Getting satisfaction from ones job is a must when one considers how much time is devoted to making money. For freelancers the very question of money & satisfaction is one that circulates around the head every time a new job offer pops up in the hub of their business world – the very hive of activity (if you’ve done your sums right) – the email in (with the offers) box.
That satisfaction goes hand-in-hand with many other factors too: Am I respected as a professional? Am I given the due respect I am worth? Actually the nitty gritty of it is- am I being told the truth?
Am I being told the truth? What do I mean?
I participated in the “Take our poll: should new clients test your skills or hire you on trust?” I answered honestly that I thought it only fair to carry out a small translation test of around 250 words. Fair because let’s face it you wouldn’t hire a person you had never met nor interviewed before would you? Agree as I may I do have something to add to this & whilst I’m at it lets also get back to the original question of “Am I being told the truth?”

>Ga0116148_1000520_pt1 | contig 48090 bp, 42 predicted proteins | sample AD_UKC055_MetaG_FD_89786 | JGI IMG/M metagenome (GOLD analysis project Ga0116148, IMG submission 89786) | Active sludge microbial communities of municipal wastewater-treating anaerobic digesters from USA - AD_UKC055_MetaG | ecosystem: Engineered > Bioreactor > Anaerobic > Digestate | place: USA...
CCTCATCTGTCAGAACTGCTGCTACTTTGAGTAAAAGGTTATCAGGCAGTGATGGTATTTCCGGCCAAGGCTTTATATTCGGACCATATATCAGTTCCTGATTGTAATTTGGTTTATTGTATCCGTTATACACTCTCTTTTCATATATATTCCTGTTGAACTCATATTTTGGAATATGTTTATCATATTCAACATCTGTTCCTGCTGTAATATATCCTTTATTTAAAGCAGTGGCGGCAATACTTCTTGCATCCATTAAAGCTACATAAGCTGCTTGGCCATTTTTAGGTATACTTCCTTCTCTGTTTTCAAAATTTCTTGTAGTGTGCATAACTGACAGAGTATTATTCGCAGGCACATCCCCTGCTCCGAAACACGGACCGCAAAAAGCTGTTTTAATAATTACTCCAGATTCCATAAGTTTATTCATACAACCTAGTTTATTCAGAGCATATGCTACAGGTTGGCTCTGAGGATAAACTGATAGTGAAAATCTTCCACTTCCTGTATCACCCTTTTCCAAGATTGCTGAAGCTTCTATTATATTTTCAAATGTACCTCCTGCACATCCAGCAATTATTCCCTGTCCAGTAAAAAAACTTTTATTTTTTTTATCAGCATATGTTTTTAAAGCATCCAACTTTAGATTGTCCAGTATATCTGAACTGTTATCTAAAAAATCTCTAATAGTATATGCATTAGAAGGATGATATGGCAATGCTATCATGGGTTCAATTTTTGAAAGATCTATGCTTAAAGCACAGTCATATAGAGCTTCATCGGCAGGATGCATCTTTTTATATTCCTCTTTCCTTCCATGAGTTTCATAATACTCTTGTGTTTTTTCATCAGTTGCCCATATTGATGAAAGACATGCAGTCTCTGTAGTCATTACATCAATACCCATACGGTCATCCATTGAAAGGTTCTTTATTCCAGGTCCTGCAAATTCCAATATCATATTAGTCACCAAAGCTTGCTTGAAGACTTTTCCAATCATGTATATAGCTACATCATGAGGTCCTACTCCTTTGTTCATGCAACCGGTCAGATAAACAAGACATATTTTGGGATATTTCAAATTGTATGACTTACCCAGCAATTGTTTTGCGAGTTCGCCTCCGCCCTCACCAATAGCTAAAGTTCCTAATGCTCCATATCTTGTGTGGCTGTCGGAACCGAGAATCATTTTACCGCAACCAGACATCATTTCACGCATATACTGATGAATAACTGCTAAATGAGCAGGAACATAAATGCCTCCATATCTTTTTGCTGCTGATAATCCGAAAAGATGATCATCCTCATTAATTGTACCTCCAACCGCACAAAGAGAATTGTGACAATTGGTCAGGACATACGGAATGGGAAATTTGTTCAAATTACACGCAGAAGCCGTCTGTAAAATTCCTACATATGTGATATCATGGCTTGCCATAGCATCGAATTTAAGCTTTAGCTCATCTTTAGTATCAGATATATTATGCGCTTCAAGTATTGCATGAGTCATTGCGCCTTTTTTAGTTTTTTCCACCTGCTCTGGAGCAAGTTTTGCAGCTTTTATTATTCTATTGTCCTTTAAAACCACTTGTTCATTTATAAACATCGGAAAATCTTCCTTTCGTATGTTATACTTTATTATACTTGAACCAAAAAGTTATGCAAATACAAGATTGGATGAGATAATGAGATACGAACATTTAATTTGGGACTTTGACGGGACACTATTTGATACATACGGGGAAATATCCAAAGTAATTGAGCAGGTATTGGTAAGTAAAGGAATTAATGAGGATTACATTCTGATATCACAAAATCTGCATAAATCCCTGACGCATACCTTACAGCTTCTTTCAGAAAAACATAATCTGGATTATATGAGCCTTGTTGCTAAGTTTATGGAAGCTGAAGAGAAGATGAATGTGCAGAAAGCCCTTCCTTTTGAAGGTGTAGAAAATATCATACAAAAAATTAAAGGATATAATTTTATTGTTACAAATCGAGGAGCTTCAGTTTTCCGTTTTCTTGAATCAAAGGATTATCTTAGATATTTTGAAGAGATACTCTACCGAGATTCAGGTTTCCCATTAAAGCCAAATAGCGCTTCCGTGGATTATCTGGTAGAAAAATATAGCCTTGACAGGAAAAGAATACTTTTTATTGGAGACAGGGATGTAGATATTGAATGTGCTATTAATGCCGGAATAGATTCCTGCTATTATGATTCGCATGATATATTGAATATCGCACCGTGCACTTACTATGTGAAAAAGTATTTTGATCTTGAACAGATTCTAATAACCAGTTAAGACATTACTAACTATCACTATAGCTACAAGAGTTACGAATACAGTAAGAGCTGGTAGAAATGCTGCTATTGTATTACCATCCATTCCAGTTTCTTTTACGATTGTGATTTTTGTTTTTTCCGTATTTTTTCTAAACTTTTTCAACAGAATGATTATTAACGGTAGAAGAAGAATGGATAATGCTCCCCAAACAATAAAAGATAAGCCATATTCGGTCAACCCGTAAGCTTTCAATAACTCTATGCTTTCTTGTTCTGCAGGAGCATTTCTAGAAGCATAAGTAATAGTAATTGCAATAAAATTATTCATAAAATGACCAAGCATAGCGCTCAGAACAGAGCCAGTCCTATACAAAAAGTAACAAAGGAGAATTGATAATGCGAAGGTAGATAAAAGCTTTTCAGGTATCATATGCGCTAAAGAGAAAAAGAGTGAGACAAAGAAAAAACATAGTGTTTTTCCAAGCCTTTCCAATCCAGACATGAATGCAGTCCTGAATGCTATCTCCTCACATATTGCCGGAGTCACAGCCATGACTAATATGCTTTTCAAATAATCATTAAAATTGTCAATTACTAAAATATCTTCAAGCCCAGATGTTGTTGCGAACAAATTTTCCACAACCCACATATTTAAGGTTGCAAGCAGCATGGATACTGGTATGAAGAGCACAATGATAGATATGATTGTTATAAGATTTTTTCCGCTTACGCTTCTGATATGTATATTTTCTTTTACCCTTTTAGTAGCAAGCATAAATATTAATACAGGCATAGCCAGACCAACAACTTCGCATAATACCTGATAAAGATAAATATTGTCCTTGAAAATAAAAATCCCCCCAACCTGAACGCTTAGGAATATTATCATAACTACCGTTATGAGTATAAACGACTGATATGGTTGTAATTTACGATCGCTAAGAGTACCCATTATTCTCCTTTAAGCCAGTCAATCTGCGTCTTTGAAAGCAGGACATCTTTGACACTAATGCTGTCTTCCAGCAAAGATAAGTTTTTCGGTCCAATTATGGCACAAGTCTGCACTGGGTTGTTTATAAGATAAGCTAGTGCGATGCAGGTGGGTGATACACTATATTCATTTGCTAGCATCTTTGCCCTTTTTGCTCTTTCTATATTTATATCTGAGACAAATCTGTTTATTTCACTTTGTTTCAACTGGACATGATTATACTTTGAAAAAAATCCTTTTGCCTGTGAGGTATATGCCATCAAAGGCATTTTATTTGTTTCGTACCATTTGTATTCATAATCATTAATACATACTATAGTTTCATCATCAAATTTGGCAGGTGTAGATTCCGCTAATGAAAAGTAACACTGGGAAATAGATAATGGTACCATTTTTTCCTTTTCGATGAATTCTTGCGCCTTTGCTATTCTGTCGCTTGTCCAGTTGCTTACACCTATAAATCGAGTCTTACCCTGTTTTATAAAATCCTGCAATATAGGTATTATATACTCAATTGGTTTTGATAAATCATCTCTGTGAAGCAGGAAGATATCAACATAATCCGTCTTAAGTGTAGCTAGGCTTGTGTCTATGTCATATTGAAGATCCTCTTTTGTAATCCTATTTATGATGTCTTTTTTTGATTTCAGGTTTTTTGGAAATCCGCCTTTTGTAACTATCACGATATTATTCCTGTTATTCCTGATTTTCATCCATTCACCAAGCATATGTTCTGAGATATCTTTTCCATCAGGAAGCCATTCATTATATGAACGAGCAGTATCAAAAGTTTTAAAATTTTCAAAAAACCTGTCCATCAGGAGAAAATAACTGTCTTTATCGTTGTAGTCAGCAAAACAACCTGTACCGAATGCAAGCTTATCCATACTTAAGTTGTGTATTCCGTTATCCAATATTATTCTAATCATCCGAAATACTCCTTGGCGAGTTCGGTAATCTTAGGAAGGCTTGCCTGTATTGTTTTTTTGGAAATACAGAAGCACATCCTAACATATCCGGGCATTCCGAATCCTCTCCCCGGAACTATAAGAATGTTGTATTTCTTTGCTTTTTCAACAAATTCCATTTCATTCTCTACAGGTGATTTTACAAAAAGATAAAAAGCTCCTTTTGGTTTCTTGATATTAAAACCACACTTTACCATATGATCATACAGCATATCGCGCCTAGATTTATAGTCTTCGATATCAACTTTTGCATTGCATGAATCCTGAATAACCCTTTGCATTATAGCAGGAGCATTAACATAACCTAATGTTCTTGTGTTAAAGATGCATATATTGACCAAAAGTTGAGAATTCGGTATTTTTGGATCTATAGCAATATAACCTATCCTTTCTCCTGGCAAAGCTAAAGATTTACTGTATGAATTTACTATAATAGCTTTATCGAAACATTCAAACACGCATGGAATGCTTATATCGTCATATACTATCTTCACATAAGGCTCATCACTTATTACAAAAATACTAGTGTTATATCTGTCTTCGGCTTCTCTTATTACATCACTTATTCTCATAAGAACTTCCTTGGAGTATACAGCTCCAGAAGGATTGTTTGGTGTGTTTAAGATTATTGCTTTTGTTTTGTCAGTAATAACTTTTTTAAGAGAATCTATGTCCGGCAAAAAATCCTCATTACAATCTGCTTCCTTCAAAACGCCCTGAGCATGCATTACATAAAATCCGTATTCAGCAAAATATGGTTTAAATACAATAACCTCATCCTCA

On submitting your “test” translation you are doing so in good faith, just as if you were getting suited and booted for that all important job interview. You wouldn’t expect to arrive, be asked to make coffee & then find out that you needn’t have bothered blowing the moth balls off the old whistle because the job never really existed in the first place. Or worst still it was given over to a machine long ago! Confused? Don’t be, I can easily explain …..
It’s plain to see sometimes that what’s actually going on is that no matter how good your test translation may have been you’re just not going to get the job. Scenario, I send off a test translation for a website. I get one section to translate, and the other 300 translators get the others. Result the website was translated thank you – sorry services no longer required!
Second scenario – The big respected translation agency advertises for – let’s say a freelance legal translator. Legal – pretty serious subject – or so you would think. Out goes the test translation but be careful not to get too technical, too legal, in fact too anything because that Trados proofreader won’t like it! Alert, alert – fuzzy match or what! Apparently even where 2 applicable law systems are completely different it’s still possible to translate legal documents word for word – don’t make me laugh!
The fact of the matter is this; some people are getting too big for their boots. Just because you own an agency does not mean you get to treat your workers no better than shoe-shiners (sorry shoe-shiners you do a great job) & it does not give you the right to pay the hard-working professional peanuts whilst you fat cats get to lick the delicious and thick cream off your lovely whiskers. If you want to pay with peanuts hire monkeys and give “poor” translators a break!
Take the test but watch out for the trick question!